ARIZONA DEPARTMENT OF HEALTH SERVICES

Have you gotten your booster shot?

This article is Sponsored by Arizona Department of Health Services
Apr 26, 2022, 5:05 PM | Updated: Apr 27, 2022, 10:27 am
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Do you remember when you got your last COVID-19 vaccination?

If it has been more than five months since you completed your primary vaccination series, it’s time for you to get your booster. You may be eligible even sooner depending which vaccine you received. If you are over the age of 50 and received your first booster at least four months ago, you’re eligible for a second booster. A second booster is also recommended for those 12 and older who have compromised immune systems.

Unfortunately, some people are putting off getting their booster.

I understand why, especially if you experienced side effects during your initial vaccine series. It’s hard to find a good time in your busy life to feel a bit under the weather, even if it’s a sign that your body’s immune response is working. Having said that, many people have no side effects whatsoever, and most of those who do experience side effects get back to normal in a couple days.

The science shows that while COVID-19 vaccines are staggeringly good at keeping you out of the hospital, that protection wanes over time. Boosters work by reminding the immune system how to recognize and fight the coronavirus. Once your system is trained up, your COVID-fighting antibodies will more readily identify new variants – including the Omicron BA2 subvariant.

By reducing your risk of infection, the booster also reduces the likelihood that you will spread the virus to others. While breakthrough infections are possible even with a booster, as long as your vaccination status is up to date, you are likely to have much lower viral loads than otherwise.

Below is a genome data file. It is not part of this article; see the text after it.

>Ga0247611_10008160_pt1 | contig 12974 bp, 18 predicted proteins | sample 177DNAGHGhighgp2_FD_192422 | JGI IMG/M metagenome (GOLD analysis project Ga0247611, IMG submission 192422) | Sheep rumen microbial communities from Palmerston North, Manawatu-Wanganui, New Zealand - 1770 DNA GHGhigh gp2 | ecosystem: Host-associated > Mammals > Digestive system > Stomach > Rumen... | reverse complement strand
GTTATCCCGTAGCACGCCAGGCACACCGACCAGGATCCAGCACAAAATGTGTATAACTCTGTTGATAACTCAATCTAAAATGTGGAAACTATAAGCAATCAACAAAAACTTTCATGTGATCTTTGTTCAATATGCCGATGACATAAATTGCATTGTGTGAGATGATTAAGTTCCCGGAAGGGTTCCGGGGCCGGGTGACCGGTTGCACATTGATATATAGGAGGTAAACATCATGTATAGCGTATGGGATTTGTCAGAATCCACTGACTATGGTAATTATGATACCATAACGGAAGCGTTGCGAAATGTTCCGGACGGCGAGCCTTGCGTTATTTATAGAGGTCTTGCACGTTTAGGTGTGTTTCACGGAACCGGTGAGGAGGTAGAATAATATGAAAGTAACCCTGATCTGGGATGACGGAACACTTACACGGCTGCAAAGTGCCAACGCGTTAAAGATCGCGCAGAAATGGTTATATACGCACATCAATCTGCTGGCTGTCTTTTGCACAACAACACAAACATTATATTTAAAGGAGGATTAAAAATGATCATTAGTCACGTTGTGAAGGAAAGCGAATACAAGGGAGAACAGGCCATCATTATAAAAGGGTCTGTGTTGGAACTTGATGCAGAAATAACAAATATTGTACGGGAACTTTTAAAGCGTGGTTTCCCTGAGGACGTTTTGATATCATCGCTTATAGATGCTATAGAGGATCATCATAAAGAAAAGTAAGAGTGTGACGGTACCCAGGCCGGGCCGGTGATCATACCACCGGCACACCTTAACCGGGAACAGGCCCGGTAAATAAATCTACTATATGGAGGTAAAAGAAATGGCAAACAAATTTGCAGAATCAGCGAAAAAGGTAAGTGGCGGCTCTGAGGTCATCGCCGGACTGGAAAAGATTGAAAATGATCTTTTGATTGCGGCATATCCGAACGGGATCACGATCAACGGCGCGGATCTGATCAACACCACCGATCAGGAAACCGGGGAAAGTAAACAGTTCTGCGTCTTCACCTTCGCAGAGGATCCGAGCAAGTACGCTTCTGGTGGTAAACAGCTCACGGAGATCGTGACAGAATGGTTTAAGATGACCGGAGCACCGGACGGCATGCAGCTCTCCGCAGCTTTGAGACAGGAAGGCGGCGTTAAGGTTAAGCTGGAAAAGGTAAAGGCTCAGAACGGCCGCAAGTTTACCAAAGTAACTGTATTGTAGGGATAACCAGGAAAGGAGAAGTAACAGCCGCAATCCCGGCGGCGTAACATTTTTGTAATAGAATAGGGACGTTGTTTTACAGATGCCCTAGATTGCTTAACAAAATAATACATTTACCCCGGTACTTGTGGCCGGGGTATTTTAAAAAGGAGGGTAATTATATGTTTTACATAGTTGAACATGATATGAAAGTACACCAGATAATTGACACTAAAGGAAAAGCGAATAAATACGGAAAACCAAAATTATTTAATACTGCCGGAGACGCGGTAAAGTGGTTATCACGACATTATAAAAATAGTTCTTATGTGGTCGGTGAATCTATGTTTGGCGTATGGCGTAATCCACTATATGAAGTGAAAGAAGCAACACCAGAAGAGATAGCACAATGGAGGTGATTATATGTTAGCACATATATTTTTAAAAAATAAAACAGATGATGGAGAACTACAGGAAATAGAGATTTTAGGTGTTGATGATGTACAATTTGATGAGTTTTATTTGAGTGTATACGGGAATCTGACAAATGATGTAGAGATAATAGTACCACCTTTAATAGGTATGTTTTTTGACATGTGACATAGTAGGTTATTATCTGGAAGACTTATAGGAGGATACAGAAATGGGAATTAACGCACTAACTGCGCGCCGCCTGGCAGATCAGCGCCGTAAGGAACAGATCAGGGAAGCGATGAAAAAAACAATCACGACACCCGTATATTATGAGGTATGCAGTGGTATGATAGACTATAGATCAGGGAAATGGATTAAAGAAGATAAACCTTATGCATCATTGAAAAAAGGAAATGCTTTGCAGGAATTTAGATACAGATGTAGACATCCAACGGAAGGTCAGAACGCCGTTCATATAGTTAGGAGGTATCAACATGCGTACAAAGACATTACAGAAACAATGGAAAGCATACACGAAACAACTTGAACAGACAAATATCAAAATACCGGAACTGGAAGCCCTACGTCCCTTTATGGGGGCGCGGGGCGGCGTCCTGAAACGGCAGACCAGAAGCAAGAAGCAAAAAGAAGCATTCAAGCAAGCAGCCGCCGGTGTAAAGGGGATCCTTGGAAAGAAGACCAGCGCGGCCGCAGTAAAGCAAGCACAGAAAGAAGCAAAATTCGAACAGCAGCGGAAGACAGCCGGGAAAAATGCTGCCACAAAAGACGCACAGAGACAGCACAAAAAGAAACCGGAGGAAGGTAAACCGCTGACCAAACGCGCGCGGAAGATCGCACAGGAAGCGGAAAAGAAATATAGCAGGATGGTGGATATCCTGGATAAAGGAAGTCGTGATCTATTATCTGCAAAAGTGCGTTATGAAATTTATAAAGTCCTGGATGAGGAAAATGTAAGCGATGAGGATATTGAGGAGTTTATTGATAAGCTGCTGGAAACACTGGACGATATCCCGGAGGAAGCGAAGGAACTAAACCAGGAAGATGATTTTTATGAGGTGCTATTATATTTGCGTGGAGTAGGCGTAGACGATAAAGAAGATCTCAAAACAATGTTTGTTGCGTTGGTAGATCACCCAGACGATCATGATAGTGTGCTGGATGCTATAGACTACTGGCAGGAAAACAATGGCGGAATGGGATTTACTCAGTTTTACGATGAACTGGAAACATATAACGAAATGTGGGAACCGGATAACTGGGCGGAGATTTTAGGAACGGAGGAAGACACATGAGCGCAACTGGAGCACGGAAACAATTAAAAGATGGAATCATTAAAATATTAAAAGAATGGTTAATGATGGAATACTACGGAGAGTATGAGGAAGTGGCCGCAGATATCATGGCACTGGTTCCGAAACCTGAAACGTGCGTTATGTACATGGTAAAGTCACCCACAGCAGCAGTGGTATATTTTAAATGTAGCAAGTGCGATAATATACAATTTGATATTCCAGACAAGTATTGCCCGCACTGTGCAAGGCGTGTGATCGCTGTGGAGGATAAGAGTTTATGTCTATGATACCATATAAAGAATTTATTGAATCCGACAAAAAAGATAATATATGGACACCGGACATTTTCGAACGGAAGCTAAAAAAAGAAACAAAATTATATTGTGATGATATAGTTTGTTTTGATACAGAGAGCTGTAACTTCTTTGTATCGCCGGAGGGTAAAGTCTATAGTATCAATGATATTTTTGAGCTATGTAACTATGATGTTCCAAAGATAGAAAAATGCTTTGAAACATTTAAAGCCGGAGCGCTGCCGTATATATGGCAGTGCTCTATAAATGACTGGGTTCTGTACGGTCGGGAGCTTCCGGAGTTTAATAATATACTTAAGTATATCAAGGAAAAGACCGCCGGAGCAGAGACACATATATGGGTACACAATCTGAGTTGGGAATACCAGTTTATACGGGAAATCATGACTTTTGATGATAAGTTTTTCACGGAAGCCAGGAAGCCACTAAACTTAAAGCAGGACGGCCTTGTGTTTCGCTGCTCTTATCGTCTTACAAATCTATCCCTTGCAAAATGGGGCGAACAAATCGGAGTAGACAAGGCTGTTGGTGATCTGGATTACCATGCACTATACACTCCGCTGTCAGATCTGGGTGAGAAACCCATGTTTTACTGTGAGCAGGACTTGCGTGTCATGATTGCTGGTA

The bottom line is that getting your booster strengthens your community and helps keep you and the people you love safe and healthy. You’ll need your COVID-19 vaccination card. If you have misplaced it, you can request your vaccine record using the Arizona Department of Health Services (ADHS) Immunization Record Request Form.

I recently participated in an online town hall organized by AARP Arizona to discuss the importance of staying up to date on your booster dose. I was happy to answer questions and share how being up to date with a booster dose is especially important for those 65 and older. That’s because their immune systems don’t work as well as they did when they were young.

My message to you is the same: Get boosted and join nearly 100 million Americans who are keeping their COVID-19 vaccination status up to date.

If you or someone you love is immunocompromised, you should review the full CDC guidance on the recommended booster schedule for this population. In short, people who are immunocompromised and received a full two-dose Johnson & Johnson primary series should get a booster at least two months after the second dose. Those who received a three-dose Pfizer or Moderna primary series are eligible for a booster at least three months after their third dose.

Cases have dropped dramatically from the Omicron peak in January, but COVID-19 is still in the community and isn’t done with us. Vaccines and boosters have proven again and again to be remarkably effective at preventing severe illness and death from COVID-19. To protect yourself and others, I strongly recommend finding a provider at azhealth.gov/FindVaccine getting boosted as soon as possible.


Dr. Richard Carmona, the 17th Surgeon General of the United States, is advising Governor Doug Ducey and the Arizona Department of Health Services on the state’s response to the COVID-19 pandemic and public health emergency preparedness. After serving as Surgeon General from 2002-2006, Dr. Carmona became vice chairman of Canyon Ranch, a Tucson wellness resort where he now serves as Chief of Health Innovations. A member of several corporate boards, Dr. Carmona also serves as the Distinguished Professor of Public Health at the University of Arizona’s Mel and Enid Zuckerman College of Public Health while also holding faculty appointments as a Professor of Surgery and Pharmacy.

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